Sun Damage and Wrinkles

Aging of the skin is a result of internal and external factors. The internal factors are a result of genetic factors from our parents and ancestors. The external factors include smoking, excessive alcohol use, poor nutrition and sun exposure.

The signs of aging which concern us are more photodamage. Wrinkles, dark spots and redness are really a result of light damage to the skin. Other than smoking, sun damage is the greatest contibutor to the "aging" process.

  1. Intrinsic aging due to Internal factors- this is your genetic constitution. For example dark skinned individuals have more protection from the sun and do not get the same wrinkling as do lighter skinned individuals. Here the gene for dark skin leads to less sun-damage.

    Skin that has aged without any external factors is generally smooth and unblemished. The epidermis is thinner than younger skin, as is the dermis.

  2. Extrinsic aging due to external factors-cigarette smoking, excessive alcohol consumption and ultraviolet light exposure all contibute to this. About 80% of facial aging is due to sun exposure.

    Extrinsically aged skin is seen on the face, chest and outer aspect of the arms. Sun damage signs include wrinkles, dark spots, and depigmented areas. Other findings include loss of skin tone and elasticity, increased skin fragility, areas of bleeding-purple areas called "purpura" due to fragile blood vessels and lesions such as skin tags and keratoses.

Skin Changes in Aging

  1. Cell turnover. The outer layer of skin, the epidermis, has a turnover of cell which begin in the lower level and proceed up to the surface about every 20 days. With aging the cell turnover is reduced by 30 to 50%. Cells going to the Stratum Corneum, the outer most layer of the epidermis, take 20 days in young adults to 30 or more days in older adults. This slow cell cycle is compounded by less effective sloughing of the Stratum Coreum which leads to heaps of cells on the surface which makes the skin appear dull and rough.

  2. Changes in Dermis. The dermis is the second layer of the skin. Older individuals have 20% less thickness to this layer. there are also less blood vessels and less active cells in the dermis after age 65. Due to ultraviolet light the collagen fibers are less organized and have balls of degraded elastin.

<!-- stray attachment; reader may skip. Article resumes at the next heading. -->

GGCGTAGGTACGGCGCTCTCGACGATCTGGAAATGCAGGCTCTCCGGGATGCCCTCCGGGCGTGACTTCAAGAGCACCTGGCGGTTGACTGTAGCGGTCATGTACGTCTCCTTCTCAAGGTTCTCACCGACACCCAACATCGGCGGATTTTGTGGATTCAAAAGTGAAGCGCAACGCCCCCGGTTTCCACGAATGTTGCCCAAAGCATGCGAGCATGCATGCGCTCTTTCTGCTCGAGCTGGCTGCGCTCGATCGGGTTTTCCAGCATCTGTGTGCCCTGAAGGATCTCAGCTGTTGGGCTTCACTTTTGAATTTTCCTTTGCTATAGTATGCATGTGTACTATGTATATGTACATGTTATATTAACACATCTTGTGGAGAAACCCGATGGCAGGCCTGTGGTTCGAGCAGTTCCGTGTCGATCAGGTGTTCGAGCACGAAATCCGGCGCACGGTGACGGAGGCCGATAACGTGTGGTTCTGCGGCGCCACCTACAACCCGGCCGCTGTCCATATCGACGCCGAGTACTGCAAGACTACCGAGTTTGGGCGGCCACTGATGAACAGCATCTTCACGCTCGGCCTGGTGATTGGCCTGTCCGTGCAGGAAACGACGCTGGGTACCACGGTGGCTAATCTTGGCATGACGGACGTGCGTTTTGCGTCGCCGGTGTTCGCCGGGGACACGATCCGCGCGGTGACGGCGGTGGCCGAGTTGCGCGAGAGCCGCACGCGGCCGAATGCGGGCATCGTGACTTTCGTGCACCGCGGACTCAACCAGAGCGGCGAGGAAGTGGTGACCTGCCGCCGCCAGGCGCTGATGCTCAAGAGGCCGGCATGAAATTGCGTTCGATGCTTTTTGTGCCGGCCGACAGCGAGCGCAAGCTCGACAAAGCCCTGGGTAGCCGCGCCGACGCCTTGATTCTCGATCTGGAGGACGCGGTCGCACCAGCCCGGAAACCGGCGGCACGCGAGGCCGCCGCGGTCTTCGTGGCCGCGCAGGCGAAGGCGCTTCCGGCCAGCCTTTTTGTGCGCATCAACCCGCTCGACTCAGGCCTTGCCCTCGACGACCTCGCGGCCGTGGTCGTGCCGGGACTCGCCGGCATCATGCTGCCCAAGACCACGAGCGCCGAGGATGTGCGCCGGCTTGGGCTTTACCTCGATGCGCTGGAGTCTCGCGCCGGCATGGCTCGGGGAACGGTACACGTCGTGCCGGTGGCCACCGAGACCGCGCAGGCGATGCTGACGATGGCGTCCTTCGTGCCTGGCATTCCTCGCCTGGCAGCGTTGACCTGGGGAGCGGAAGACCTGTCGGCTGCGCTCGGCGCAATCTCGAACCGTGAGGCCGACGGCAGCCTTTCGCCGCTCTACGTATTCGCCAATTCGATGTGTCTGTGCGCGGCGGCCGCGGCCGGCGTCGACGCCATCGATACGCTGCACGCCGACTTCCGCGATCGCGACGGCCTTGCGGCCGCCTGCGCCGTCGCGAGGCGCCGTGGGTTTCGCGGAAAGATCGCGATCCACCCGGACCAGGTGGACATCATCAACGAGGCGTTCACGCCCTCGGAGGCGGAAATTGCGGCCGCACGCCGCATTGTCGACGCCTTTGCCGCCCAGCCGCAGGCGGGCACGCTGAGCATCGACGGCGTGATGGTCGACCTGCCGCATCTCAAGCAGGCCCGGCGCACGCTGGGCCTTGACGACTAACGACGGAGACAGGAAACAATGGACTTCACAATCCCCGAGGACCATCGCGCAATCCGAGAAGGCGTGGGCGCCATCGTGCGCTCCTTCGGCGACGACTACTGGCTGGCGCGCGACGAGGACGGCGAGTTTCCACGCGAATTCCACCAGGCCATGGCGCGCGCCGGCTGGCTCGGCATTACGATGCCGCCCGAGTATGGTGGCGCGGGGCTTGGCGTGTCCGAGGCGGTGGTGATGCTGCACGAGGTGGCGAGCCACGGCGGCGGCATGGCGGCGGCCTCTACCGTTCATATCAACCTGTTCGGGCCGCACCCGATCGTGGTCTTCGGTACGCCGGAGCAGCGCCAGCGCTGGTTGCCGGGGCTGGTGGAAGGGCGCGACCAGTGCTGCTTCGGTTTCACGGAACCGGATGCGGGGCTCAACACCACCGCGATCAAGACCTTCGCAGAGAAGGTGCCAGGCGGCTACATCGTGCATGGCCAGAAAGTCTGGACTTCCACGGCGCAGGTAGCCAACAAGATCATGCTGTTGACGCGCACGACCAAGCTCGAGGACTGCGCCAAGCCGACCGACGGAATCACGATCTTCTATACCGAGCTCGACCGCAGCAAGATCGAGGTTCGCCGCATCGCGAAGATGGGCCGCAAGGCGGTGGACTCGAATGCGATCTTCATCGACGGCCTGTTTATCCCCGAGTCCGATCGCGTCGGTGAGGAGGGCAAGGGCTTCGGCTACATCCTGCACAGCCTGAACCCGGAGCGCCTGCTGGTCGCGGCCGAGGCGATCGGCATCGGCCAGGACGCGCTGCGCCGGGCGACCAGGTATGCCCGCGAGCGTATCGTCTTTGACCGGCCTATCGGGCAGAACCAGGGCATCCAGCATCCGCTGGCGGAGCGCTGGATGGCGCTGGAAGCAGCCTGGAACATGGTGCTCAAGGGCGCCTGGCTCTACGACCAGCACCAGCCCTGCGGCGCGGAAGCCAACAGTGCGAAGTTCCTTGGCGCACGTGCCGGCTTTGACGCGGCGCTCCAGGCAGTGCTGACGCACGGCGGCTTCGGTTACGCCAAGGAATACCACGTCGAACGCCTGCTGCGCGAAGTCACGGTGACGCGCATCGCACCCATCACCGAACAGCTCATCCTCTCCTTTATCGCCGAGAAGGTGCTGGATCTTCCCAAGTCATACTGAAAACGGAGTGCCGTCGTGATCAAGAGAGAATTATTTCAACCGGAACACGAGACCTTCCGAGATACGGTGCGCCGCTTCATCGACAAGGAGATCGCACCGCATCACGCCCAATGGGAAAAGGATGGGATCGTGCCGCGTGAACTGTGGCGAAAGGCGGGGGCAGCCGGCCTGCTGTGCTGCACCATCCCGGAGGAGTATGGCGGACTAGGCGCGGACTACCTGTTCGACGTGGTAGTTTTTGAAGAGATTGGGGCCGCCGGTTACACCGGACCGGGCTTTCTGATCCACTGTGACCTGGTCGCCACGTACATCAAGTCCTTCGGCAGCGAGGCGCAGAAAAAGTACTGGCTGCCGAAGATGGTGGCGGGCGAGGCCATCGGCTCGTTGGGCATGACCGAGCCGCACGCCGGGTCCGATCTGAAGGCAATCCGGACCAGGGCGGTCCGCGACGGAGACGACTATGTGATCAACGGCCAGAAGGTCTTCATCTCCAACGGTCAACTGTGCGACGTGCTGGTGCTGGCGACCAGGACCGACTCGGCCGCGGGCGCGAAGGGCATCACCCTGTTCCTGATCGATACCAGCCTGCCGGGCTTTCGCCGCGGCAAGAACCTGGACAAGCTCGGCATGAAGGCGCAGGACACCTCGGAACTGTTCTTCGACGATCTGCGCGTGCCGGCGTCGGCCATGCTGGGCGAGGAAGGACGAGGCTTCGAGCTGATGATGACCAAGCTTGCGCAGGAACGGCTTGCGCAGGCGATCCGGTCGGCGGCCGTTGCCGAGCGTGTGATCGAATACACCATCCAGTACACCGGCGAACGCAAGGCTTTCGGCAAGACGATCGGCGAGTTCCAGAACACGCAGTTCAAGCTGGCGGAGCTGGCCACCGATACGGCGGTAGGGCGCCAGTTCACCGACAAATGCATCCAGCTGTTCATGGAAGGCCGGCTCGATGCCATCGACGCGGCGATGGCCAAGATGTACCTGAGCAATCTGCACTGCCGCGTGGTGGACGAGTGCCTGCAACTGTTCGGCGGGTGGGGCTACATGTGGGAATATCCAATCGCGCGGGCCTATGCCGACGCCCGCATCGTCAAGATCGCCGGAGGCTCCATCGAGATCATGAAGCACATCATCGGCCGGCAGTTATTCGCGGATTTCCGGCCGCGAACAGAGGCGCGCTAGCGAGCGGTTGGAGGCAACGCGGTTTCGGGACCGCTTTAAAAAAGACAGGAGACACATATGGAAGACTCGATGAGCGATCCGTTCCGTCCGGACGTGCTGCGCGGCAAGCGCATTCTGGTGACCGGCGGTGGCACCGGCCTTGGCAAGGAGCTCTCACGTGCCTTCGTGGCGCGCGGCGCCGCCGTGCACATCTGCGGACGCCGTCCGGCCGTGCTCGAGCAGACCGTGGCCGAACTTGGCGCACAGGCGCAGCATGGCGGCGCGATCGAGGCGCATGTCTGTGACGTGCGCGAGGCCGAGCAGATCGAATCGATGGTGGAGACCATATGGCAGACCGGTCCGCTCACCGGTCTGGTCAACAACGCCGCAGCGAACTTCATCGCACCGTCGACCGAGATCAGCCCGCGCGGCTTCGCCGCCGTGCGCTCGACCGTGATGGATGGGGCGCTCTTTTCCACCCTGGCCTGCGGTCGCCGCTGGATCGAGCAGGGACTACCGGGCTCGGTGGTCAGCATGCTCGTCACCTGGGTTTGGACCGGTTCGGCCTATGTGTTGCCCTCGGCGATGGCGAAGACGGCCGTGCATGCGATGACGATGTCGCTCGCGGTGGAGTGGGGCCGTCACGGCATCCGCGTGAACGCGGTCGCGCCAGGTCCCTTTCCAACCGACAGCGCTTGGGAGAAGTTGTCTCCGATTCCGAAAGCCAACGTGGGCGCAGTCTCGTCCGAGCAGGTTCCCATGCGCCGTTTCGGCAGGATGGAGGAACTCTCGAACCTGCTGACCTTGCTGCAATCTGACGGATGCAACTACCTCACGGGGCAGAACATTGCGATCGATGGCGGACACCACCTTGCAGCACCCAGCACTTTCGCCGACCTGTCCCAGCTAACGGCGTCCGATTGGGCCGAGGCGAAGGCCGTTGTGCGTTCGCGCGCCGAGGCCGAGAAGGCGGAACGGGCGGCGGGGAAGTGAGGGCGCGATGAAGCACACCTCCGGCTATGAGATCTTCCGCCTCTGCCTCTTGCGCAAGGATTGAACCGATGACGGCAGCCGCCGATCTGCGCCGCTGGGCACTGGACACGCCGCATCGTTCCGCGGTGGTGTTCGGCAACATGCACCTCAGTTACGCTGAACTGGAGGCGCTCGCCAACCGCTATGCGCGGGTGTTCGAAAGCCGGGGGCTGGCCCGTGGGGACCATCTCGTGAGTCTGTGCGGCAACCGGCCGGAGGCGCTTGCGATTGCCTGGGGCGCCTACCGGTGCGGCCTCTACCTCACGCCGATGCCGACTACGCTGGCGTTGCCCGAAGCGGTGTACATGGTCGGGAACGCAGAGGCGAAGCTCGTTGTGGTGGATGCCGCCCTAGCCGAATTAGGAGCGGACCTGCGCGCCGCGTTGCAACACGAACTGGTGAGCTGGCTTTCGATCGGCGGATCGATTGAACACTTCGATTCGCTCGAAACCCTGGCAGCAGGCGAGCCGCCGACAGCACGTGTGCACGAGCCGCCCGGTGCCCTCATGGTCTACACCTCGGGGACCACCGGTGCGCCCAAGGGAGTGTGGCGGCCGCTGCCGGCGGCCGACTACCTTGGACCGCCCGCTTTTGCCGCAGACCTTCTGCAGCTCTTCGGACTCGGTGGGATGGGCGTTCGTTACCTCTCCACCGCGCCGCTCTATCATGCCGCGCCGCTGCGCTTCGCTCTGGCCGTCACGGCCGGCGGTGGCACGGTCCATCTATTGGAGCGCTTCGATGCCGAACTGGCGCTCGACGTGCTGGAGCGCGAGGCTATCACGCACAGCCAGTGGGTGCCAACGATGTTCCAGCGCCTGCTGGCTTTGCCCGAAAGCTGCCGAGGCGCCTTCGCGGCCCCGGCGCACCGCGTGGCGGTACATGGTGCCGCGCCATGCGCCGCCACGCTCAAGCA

3. Ultraviolet Light Changes. UV light increases the activity of enzymes which degrade collagen. These enzymes (MMPs or Matrix Metalloproteinases) are active within hours of UVB exposure. Elastin which gives skin its "snap back" is degraded by the enzymes triggered by UV light and is seen as clumps of protein under the microscope and gives the skin a yellow cast.

  4. Moisturizing factors. Glycosaminoglycans (GAGs) can bind water 1000 times their volume. These are decreased in photodamaged skin. Hyaluronic Acid is a GAG which is seen around collagen in youthful skin, but not in photodamaged skin.

  5. Pigment Changes. Melanin is a pigment which protects the skin from ultraviolet light. The number of melanin containing cells decreases by up to 20% per decade of life.

  6. Vascular Changes. Blood vessels give oxygen and nutrition to the skin, primarily the dermis. Aging skin has fewer vessels and therefore decreased blood flow which can be seen as lower surface temperature and skin paleness.


The most important start is to remove the external aging items, such as smoking and sun exposure.

  1. Increase cell turnover. The skin cells, which we will call k-cytes, start their lives at the base of the epidermis and mature through the skin moving to the surface of the epidermis. This cell cycle can be speeded up with the use of Hydroxy Acids or Retinoids. This can improve wound healing after cosmetic procedures and improve the appearance of the skin.

  2. Protection From UV Light Exposure. Sunscreen, sunscreen, sunscreen. We prefer sunscreen with Mexoryl or Avobenzene.

  3. Laser Peels. The Erbium Laser Peel can remove Stratum Corneum and and lower Epidermis. The heat can shrink old collagen by more than 50% and stimulate the production of new collagen. The regrowth of collagen and elastin can be seen for up to 6 months and even a year in some cases. We are very pleased and excited to watch the skin of our patients blossom for the months after a laser treatment.

The Glogaw Aging Scale

  1. Type 1. "No Wrinkles" Patients in their 20s to 30s may show Type 1 photoaging. This shows early changes including mild pigment changes and very minimal wrinkles.

  2. Type 2. "Wrinkles in Motion" These patients are in their late 30s to 40s and have early to moderate photoaging. Smile lines and wrinkles with facial expression. Dark lentigo spots are seen.

  3. Type 3. "Wrinkles at Rest" These patients are 50 and older with advanced photoaging. Much pigment change (dyschromia) and redness (telangiectasia) is seen. Wrinkles are permanent regardless of expression.

  4. Type 4. "Only Wrinkles" These patients are 60 and older with severe photoaging. The skin is yellow gray. Skin malignancies seen. Make-up cakes up on the skin and seres little esthetic help.